After Hurricane Maria toppled the bridge that connects him to the rest of civilization and ripped the roof and walls off his house here in the central mountains of Puerto Rico, Ramón Sostre raised a weathered American flag above the wreckage.
His message to the world: I’m alive, and I’m American.
It worked, if temporarily. Helicopters came. So did a tarp, food and bottled water.
Yet little else has changed. His roof is still missing, as are some walls. He and his cat, Tipo, sleep in the kitchen. When the wind blows at night, rain soaks them. The power is out, as it is for roughly 3 million Puerto Ricans, or more than 80% of the island’s residents. More than a third of households in the US territory, including much of Sostre’s community, are without reliable drinking water at home. That’s roughly 1 million American citizens.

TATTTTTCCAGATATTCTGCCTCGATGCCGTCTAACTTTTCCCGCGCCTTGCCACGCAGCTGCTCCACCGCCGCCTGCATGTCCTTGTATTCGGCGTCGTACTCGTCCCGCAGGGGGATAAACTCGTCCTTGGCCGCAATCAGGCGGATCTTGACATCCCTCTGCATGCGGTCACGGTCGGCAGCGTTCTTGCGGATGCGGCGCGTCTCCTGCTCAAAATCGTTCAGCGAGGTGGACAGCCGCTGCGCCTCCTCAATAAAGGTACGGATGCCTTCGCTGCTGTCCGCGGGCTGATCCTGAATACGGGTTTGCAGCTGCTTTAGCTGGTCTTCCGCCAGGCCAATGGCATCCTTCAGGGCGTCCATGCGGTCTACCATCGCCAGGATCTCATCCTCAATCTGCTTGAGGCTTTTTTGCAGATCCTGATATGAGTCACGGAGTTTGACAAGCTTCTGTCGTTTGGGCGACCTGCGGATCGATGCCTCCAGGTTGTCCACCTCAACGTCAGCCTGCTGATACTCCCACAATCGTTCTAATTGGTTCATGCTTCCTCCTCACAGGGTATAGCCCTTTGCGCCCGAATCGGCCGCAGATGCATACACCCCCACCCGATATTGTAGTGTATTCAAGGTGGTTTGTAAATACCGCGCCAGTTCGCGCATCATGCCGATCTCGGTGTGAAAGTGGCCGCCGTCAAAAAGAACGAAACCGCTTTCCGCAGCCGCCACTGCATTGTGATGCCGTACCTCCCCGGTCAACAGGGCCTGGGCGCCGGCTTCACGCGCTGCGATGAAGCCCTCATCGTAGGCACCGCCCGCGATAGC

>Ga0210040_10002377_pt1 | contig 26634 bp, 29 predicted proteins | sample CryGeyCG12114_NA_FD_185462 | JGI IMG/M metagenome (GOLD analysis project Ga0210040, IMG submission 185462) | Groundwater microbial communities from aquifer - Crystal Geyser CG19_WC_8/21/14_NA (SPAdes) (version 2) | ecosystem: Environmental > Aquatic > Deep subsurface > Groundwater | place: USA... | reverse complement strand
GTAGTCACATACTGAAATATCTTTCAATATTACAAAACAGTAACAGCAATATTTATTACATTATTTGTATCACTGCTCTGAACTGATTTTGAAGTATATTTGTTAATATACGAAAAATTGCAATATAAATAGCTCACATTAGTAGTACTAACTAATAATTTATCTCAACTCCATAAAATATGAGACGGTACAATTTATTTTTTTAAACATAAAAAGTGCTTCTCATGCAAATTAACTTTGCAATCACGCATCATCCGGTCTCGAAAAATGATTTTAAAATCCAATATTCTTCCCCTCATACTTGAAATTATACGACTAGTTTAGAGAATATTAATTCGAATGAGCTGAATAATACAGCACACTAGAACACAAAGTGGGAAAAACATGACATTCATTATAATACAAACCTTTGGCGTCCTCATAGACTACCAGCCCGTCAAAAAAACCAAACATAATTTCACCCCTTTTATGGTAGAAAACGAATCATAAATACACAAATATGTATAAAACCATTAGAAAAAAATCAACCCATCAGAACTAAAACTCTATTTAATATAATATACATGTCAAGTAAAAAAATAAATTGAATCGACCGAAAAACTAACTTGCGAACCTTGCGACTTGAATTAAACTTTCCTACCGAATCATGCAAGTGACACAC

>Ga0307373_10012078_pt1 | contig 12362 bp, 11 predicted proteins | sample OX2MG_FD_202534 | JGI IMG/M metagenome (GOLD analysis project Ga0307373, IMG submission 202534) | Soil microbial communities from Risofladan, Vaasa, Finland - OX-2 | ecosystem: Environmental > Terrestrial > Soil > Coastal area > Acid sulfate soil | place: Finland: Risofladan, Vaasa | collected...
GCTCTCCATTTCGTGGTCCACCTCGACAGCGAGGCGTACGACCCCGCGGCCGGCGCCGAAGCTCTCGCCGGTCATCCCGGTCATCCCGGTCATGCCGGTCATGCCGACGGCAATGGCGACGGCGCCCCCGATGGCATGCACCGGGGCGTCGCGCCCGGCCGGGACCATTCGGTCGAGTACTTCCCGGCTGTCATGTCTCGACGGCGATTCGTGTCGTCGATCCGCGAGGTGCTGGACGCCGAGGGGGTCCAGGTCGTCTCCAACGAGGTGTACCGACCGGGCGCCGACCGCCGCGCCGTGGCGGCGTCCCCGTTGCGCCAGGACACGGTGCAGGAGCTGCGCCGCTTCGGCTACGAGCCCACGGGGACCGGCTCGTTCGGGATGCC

One month after Hurricane Maria, these realities are starting to feel less like an emergency and more like the new way of life — a nightmarish loop that resets each day the sun rises.
“You wake up and it’s this mess as far as the eye can see,” Sostre told me.